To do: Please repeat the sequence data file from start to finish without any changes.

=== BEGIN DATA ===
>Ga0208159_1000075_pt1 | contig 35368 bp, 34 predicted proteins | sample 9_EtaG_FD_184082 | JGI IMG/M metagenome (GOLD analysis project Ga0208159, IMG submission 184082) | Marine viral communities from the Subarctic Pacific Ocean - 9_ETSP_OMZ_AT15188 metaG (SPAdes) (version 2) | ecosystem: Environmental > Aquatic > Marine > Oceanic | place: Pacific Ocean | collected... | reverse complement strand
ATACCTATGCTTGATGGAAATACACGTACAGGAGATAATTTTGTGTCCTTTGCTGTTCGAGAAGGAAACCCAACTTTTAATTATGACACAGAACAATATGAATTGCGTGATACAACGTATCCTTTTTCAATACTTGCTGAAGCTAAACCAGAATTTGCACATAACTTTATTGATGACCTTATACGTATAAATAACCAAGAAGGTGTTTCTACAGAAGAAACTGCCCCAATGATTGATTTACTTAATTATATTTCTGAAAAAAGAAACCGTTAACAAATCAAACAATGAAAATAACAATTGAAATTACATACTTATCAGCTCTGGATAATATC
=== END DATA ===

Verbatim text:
>Ga0208159_1000075_pt1 | contig 35368 bp, 34 predicted proteins | sample 9_EtaG_FD_184082 | JGI IMG/M metagenome (GOLD analysis project Ga0208159, IMG submission 184082) | Marine viral communities from the Subarctic Pacific Ocean - 9_ETSP_OMZ_AT15188 metaG (SPAdes) (version 2) | ecosystem: Environmental > Aquatic > Marine > Oceanic | place: Pacific Ocean | collected... | reverse complement strand
ATACCTATGCTTGATGGAAATACACGTACAGGAGATAATTTTGTGTCCTTTGCTGTTCGAGAAGGAAACCCAACTTTTAATTATGACACAGAACAATATGAATTGCGTGATACAACGTATCCTTTTTCAATACTTGCTGAAGCTAAACCAGAATTTGCACATAACTTTATTGATGACCTTATACGTATAAATAACCAAGAAGGTGTTTCTACAGAAGAAACTGCCCCAATGATTGATTTACTTAATTATATTTCTGAAAAAAGAAACCGTTAACAAATCAAACAATGAAAATAACAATTGAAATTACATACTTATCAGCTCTGGATAATATC